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American Tabloid

Reviewed: March 7, 2003
By: James Elroy
Publisher: Vintage Books
576 Pages, $21.00

It took me an unusually long time to read this book. The length wasnít the problem, nor was the story itself or the quality of the writing. No, what kept me pecking away at the 100 chapters between these covers was the effect that the book had on me as I was reading it.

Essentially, it was this. Every hundred pages or so I felt like my imagination needed a bath. My solution was to set the book down for a bit and read something else. I finished five other books while I was reading American Tabloid.

My previous exposure to Elroyís work was L.A. Confidential, which I first saw as a movie and then listened to as an audio tape. Both versions of the story were high impact material, featuring a hard-boiled detective style with an edge. I think only Hammetís nasty novel Red Harvest was the last book I read in which so many of the central characters were quite that unpleasant. Iím guessing that both the movie and the reading were fairly watered down versions of the original story.

American Tabloid easily surpasses those contenders for sheer unpleasantness. Of the three central characters in the book not one of them is anyone I would ever want to know in real life. Kemper Boyd and Ward Littell are former FBI agents who work as back room boys for the CIA, the White House and the Mob. Pete Bondurant is a former L.A. cop who begins the story working for Howard Hughes and ends as a CIA contractor.

Kemper is a control freak, a man from a wealthy background whose family lost its money and who is determined to get back the status that wealth can buy. Fascinated by the Camelot aura of the Kennedy family, he does his best to become indispensable to them while simultaneously drawing pay cheques from the FBI and the CBI for clandestine operations.

Ward is a one-time Jesuit seminarian who decided to work on his massive guilt load by working for the FBI, only to find that J. Edgar Hoover was much more interested in games of power than in law enforcement. He drinks to drown his guilt.

Pete tried to bury his Quebec roots by becoming something of an uber-American: devoted to capitalism, his-country-right-or-wrong, where the end always justifies the means.

These gentlemen are bloody threads in the tapestry of this novel, woven through key events of the late 1950s and early 60s, events running from 1958 to 1963. The warp and woof of their relationship would be measured by the degree of power that each has over the other. This is a constantly shifting measurement, a rotation in which first one and then the other achieves ascendancy in their complex personal and professional relationships.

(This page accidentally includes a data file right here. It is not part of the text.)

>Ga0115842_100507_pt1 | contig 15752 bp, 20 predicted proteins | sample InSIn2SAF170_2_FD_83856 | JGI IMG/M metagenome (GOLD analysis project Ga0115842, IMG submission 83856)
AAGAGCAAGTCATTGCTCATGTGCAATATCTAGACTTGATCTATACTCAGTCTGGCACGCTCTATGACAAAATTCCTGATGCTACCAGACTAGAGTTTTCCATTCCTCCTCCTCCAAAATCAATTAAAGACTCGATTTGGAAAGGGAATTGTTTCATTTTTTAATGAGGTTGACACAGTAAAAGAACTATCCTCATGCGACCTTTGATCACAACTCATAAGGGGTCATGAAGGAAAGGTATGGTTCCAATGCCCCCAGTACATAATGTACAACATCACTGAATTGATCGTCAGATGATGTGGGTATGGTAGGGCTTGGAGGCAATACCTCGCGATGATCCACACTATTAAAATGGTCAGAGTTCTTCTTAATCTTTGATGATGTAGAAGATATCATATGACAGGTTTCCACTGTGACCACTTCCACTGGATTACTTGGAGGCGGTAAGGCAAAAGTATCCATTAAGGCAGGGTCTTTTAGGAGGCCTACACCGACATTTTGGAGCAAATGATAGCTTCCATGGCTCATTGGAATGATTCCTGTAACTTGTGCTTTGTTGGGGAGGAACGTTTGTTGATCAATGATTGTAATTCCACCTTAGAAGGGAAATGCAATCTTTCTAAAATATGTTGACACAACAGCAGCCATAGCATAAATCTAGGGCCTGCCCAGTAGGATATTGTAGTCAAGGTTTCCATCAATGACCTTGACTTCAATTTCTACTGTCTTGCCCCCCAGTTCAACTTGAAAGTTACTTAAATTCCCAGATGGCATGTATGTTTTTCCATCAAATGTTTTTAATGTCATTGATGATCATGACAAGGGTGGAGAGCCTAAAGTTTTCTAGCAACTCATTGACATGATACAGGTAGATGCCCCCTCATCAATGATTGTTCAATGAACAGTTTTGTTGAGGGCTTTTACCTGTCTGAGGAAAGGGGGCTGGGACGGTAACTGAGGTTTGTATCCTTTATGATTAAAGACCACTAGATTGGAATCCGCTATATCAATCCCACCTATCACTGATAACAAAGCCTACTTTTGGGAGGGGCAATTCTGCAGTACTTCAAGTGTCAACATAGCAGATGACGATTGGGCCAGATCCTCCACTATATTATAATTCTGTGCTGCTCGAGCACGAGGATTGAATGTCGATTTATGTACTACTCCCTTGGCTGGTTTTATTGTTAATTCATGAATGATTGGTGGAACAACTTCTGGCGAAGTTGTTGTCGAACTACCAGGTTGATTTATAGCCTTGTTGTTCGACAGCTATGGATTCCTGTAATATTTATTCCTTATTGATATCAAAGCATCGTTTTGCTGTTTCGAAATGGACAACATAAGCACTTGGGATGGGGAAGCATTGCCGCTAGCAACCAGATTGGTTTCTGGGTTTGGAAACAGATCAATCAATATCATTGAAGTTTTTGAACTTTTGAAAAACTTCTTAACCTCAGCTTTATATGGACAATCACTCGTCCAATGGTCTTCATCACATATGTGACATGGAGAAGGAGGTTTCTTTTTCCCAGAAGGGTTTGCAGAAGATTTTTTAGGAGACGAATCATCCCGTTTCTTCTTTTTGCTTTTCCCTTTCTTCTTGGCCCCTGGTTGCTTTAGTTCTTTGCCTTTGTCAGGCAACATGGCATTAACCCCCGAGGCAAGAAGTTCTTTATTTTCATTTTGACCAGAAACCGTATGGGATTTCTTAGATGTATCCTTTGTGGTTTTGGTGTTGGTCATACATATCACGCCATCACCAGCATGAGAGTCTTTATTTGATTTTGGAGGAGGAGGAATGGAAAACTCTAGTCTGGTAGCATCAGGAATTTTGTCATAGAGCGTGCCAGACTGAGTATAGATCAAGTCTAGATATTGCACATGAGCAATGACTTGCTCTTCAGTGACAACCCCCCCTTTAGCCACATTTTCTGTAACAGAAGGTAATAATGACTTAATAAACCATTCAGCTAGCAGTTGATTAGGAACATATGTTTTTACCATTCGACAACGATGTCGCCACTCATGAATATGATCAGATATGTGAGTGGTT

The tapestry includes such pictures as the long Kennedy campaign for the presidency, the Cuban Revolution, the War on Crime, the Bay of Pigs Invasion, and, as you must have guessed from the time span, the JFK assassination itself. (And here you all thought it was really the Cigarette Smoking Man from the X-Files...)

The very choice of subject means that Elroy has to drop a lot of names. Hoover, Frank Sinatra, Jack and Bobby Kennedy, Howard Hughes and a long list of famous mobsters are all on stage with the authorís invented characters. I always wonder why people donít get sued when they use this trick. Perhaps itís because there is so much dirt under the rocks that no one wants to turn them any further in an effort to refute obvious lies. In the case of the Kennedys, maybe they like the fact that the book dismisses the legendary liaison between Jack and Marilyn Monroe.

Elroy lends verisimilitude to the tale by telling it in a variety of ways. The standard narrative style rotates through the three main characters, but he also has wiretap transcripts, ďsecretĒ tape recordings, pseudo-government documents, memos, reports, analysis of the reports, letters, extracts from the tabloids, and headlines from what seem to be real newspapers. All of these narrative tricks are tossed at us in variety of type sizes and fonts, just to give the book the look of having been assembled almost like a dossier.

All of this makes for a very effective story, one which purports to chronicle the events that took place in our neighbour to the south while I was still in elementary school. I would like to think that it wasnít quite this easy for men with low moral standards and so little regard for others to influence events on the national stage and hold so much invisible power. The thought that there is nothing clean and righteous out there is a sobering thought - the one that sent me to cleaner books with less ambiguous tales to tell as a purgative - but itís also a thought which kept bringing me back, like a reluctant driver moving past a car accident, just to see how it all turned out in the end.

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